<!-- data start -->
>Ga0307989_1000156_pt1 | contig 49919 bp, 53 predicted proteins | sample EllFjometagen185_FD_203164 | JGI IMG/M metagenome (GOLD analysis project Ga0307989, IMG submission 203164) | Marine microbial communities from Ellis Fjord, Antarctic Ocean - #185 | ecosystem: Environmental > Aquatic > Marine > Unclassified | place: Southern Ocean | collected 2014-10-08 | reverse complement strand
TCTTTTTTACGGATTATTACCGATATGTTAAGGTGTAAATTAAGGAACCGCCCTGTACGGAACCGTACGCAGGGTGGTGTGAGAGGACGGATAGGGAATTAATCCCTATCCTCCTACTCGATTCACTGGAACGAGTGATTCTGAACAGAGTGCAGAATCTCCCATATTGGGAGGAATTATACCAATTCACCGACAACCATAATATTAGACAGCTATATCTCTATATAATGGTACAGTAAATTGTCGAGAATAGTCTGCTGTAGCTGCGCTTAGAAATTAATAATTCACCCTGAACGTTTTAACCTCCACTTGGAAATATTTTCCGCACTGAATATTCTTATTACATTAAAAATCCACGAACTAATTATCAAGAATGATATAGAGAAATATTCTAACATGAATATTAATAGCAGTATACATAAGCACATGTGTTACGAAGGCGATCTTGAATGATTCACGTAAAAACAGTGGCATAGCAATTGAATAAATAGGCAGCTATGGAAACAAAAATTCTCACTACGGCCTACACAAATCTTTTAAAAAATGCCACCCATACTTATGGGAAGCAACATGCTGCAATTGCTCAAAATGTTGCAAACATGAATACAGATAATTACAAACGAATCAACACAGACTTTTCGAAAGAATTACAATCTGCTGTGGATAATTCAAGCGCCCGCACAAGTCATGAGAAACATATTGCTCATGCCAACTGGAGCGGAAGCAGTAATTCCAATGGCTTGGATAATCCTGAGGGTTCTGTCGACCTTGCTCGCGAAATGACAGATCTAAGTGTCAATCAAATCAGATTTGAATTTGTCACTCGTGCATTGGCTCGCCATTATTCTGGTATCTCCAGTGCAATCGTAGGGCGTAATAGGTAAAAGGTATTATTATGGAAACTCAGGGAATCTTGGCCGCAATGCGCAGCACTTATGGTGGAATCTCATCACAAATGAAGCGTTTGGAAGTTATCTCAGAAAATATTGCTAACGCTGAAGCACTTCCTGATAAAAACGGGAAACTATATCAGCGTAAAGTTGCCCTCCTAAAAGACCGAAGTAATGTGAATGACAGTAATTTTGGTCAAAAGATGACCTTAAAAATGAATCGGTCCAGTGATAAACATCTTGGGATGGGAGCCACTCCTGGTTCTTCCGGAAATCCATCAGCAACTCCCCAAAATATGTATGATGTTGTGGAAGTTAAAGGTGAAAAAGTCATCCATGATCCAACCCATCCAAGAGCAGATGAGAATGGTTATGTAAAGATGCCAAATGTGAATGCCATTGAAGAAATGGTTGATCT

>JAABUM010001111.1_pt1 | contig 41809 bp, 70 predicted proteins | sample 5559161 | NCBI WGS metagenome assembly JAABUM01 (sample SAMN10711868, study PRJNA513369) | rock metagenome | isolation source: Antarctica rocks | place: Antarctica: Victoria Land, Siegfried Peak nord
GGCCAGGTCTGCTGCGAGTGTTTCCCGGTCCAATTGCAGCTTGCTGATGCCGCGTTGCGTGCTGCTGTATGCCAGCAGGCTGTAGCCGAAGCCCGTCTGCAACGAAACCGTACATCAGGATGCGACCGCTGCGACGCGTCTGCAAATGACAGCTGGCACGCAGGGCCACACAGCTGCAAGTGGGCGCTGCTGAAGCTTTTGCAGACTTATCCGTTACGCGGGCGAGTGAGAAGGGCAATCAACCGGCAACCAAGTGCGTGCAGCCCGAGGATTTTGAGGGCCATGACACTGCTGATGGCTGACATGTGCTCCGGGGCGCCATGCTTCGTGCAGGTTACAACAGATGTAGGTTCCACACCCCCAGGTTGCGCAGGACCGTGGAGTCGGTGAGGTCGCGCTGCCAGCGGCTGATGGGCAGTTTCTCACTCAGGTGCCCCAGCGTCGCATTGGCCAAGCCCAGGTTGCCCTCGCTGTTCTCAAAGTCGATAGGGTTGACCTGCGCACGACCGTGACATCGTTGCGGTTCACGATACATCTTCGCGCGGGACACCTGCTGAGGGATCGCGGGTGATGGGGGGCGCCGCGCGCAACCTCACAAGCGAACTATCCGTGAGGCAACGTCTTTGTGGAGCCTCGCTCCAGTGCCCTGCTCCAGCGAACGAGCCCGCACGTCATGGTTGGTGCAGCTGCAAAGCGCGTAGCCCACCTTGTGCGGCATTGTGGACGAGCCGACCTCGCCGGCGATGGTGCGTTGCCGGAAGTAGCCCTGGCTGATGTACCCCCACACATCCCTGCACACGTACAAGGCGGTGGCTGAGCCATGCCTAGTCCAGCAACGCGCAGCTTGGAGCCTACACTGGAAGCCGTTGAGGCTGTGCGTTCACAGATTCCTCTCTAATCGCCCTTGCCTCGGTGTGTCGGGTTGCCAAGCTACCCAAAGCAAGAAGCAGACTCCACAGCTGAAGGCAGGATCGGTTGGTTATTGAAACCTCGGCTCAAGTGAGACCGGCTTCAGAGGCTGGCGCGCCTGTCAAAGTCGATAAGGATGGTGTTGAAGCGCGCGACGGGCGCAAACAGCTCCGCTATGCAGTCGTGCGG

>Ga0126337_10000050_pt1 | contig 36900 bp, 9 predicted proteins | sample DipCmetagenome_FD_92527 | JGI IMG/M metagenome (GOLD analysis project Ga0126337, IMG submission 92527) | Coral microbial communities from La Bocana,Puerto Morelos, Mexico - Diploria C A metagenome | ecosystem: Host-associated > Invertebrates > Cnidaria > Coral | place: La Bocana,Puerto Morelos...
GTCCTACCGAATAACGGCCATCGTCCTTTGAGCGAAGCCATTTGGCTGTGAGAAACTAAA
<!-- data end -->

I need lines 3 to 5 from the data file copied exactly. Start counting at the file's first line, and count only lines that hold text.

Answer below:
>JAABUM010001111.1_pt1 | contig 41809 bp, 70 predicted proteins | sample 5559161 | NCBI WGS metagenome assembly JAABUM01 (sample SAMN10711868, study PRJNA513369) | rock metagenome | isolation source: Antarctica rocks | place: Antarctica: Victoria Land, Siegfried Peak nord
GGCCAGGTCTGCTGCGAGTGTTTCCCGGTCCAATTGCAGCTTGCTGATGCCGCGTTGCGTGCTGCTGTATGCCAGCAGGCTGTAGCCGAAGCCCGTCTGCAACGAAACCGTACATCAGGATGCGACCGCTGCGACGCGTCTGCAAATGACAGCTGGCACGCAGGGCCACACAGCTGCAAGTGGGCGCTGCTGAAGCTTTTGCAGACTTATCCGTTACGCGGGCGAGTGAGAAGGGCAATCAACCGGCAACCAAGTGCGTGCAGCCCGAGGATTTTGAGGGCCATGACACTGCTGATGGCTGACATGTGCTCCGGGGCGCCATGCTTCGTGCAGGTTACAACAGATGTAGGTTCCACACCCCCAGGTTGCGCAGGACCGTGGAGTCGGTGAGGTCGCGCTGCCAGCGGCTGATGGGCAGTTTCTCACTCAGGTGCCCCAGCGTCGCATTGGCCAAGCCCAGGTTGCCCTCGCTGTTCTCAAAGTCGATAGGGTTGACCTGCGCACGACCGTGACATCGTTGCGGTTCACGATACATCTTCGCGCGGGACACCTGCTGAGGGATCGCGGGTGATGGGGGGCGCCGCGCGCAACCTCACAAGCGAACTATCCGTGAGGCAACGTCTTTGTGGAGCCTCGCTCCAGTGCCCTGCTCCAGCGAACGAGCCCGCACGTCATGGTTGGTGCAGCTGCAAAGCGCGTAGCCCACCTTGTGCGGCATTGTGGACGAGCCGACCTCGCCGGCGATGGTGCGTTGCCGGAAGTAGCCCTGGCTGATGTACCCCCACACATCCCTGCACACGTACAAGGCGGTGGCTGAGCCATGCCTAGTCCAGCAACGCGCAGCTTGGAGCCTACACTGGAAGCCGTTGAGGCTGTGCGTTCACAGATTCCTCTCTAATCGCCCTTGCCTCGGTGTGTCGGGTTGCCAAGCTACCCAAAGCAAGAAGCAGACTCCACAGCTGAAGGCAGGATCGGTTGGTTATTGAAACCTCGGCTCAAGTGAGACCGGCTTCAGAGGCTGGCGCGCCTGTCAAAGTCGATAAGGATGGTGTTGAAGCGCGCGACGGGCGCAAACAGCTCCGCTATGCAGTCGTGCGG

>Ga0126337_10000050_pt1 | contig 36900 bp, 9 predicted proteins | sample DipCmetagenome_FD_92527 | JGI IMG/M metagenome (GOLD analysis project Ga0126337, IMG submission 92527) | Coral microbial communities from La Bocana,Puerto Morelos, Mexico - Diploria C A metagenome | ecosystem: Host-associated > Invertebrates > Cnidaria > Coral | place: La Bocana,Puerto Morelos...